Struggling to choose between flouncy bows and sleek graphics? We’re here to help you find the right invitation for your big day. When it comes to wedding stationery, invitations are…
Written by Paula Jones Last updated: June 6, 2006
If you’re still not sure of your perfect design, take a look at Confetti’s range of wedding stationery.
You should allow one invitation per family, including a courtesy one for the groom’s parents and the minister/registrar and his/her partner. If you are inviting young adults (over the age of 16) who still live with their parents, they might be grateful for a separate invitation. Also include family and friends who you may already know cannot come, but who would appreciate receiving an invitation, such as an elderly grandparent.
Don’t forget to order a spare twenty or so to allow for mistakes when writing them and for any extra guests you may decide to ask at a later date.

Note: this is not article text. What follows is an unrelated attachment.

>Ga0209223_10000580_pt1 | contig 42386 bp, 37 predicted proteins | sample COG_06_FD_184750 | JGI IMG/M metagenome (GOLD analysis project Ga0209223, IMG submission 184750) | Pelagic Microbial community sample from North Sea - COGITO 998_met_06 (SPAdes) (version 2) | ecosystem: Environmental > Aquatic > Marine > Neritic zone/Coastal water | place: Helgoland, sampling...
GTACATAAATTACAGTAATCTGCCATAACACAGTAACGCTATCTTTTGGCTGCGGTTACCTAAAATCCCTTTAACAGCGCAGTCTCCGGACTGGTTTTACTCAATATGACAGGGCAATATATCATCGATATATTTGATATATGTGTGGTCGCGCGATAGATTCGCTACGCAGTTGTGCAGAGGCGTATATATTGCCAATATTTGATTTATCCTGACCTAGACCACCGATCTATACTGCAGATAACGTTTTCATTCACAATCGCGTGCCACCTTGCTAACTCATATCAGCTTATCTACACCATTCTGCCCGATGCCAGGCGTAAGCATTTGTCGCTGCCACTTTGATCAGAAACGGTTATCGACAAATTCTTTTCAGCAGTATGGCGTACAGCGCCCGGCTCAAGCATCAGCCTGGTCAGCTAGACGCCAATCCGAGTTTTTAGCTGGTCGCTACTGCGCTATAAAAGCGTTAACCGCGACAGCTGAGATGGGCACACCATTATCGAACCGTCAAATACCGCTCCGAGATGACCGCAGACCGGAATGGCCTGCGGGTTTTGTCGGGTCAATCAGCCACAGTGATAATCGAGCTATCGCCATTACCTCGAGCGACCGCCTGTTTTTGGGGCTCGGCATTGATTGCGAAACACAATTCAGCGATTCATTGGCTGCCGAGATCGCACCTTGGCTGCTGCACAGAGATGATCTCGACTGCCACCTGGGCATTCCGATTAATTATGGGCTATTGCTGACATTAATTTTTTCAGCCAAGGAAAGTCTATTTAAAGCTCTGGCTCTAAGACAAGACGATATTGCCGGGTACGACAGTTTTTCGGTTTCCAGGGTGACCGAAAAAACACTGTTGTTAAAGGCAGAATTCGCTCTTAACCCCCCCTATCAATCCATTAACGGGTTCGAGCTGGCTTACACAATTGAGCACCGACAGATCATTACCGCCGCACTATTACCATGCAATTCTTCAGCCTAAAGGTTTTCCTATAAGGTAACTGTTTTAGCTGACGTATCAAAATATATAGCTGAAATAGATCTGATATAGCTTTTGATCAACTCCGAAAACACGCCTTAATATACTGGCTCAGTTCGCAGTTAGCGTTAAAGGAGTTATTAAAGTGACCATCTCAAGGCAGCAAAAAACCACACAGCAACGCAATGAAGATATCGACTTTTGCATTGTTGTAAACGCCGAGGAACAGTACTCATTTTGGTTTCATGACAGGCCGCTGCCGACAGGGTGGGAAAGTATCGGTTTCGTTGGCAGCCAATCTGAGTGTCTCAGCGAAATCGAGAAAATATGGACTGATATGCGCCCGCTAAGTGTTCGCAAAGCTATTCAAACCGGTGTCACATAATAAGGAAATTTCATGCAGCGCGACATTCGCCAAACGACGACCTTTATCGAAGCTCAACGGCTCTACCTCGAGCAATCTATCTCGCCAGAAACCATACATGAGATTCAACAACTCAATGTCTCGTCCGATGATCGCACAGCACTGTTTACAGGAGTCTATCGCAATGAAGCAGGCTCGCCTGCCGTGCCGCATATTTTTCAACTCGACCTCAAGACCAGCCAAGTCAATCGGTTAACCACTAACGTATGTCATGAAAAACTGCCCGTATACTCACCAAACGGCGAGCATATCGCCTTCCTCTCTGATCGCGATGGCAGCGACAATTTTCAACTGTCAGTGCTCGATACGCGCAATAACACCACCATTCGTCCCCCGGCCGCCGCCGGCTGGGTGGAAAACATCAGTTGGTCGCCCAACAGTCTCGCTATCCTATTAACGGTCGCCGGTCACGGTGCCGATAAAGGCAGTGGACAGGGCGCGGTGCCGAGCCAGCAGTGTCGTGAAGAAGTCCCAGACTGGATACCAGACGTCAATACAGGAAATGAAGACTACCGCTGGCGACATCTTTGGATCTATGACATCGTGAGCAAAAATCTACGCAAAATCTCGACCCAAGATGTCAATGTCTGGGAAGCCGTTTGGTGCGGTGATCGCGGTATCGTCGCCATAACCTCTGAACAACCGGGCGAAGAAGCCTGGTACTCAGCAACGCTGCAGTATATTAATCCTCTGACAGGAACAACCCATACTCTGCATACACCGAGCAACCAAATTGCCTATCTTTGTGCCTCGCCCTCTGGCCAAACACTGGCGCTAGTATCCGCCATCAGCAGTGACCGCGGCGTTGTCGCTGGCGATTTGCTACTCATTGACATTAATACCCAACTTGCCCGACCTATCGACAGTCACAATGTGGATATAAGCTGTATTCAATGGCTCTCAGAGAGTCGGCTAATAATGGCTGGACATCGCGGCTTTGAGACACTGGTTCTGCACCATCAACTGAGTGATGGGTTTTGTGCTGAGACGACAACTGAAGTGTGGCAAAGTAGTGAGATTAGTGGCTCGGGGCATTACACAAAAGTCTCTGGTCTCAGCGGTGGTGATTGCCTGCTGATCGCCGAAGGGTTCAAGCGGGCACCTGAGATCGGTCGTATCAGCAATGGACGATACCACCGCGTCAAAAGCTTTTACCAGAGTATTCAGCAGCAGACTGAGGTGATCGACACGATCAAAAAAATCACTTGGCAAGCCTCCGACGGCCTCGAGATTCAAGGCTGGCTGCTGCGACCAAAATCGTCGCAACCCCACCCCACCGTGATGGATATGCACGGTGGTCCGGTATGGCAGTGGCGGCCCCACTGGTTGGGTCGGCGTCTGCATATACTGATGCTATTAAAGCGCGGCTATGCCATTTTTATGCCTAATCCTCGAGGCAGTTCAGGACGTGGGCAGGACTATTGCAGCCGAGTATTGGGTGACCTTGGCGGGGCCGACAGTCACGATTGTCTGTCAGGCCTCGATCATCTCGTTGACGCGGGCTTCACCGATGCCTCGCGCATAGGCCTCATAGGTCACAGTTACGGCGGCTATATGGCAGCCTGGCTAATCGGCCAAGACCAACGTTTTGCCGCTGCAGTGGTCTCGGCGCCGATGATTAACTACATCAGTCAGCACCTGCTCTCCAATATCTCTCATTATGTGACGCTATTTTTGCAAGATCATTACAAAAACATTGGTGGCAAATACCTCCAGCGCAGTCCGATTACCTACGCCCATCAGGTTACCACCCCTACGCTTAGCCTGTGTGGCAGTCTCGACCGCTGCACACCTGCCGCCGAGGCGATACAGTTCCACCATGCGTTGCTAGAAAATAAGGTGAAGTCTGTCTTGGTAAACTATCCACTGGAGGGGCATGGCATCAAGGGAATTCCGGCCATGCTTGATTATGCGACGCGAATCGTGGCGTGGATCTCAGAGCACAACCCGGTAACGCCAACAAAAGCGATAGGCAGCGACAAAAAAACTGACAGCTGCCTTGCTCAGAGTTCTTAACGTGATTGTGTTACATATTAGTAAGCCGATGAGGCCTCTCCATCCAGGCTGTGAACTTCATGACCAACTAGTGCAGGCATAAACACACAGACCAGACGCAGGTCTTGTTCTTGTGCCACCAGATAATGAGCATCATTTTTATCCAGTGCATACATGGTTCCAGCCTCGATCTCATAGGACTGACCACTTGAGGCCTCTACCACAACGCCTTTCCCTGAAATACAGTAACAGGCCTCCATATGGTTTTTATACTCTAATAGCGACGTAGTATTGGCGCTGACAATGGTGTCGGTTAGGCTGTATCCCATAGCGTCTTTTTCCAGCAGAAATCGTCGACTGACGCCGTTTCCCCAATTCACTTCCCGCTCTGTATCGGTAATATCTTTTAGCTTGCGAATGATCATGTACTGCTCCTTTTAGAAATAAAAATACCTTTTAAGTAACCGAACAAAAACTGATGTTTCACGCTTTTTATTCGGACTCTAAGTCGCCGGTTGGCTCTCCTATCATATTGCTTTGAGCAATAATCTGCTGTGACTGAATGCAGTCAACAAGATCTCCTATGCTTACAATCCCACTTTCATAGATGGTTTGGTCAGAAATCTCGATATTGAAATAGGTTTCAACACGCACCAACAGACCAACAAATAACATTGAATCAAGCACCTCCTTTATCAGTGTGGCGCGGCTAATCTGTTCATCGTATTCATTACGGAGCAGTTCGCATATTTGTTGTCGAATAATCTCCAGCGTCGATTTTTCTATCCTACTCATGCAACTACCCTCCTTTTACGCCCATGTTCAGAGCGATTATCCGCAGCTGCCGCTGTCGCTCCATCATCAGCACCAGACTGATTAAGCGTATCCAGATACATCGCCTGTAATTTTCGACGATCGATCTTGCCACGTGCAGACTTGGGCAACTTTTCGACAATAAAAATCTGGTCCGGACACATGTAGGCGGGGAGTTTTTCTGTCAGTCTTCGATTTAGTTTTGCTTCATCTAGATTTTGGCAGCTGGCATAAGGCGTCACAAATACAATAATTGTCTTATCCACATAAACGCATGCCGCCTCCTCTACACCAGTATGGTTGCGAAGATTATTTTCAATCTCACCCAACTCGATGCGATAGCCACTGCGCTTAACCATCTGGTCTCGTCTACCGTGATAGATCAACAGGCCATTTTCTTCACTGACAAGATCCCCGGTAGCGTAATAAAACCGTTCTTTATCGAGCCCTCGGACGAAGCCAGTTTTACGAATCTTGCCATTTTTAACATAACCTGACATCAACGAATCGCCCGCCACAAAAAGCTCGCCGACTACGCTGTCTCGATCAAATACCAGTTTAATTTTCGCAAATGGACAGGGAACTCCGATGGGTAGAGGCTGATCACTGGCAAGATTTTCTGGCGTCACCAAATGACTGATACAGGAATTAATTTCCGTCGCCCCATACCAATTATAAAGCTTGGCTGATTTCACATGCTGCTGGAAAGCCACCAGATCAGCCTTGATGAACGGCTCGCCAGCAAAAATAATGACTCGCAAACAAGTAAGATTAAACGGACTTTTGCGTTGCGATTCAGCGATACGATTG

You will need to order the invitations at least three months in advance, or as long as possible in advance, and as soon as you have a good idea of numbers. The printing process can take time, and you’ll need to scrutinize the proofs for errors very carefully. Corrections should be made for free at this stage, unless it was your mistake.
Send out your invitations at least six weeks before the wedding. The average amount of time is between ten and twelve weeks before the big day.
You will need to record responses as they arrive, and potentially send out further invitations to people on the reserve list, if numbers permit. Don’t leave this too late, as some people might be offended if it’s obvious they were second choice.
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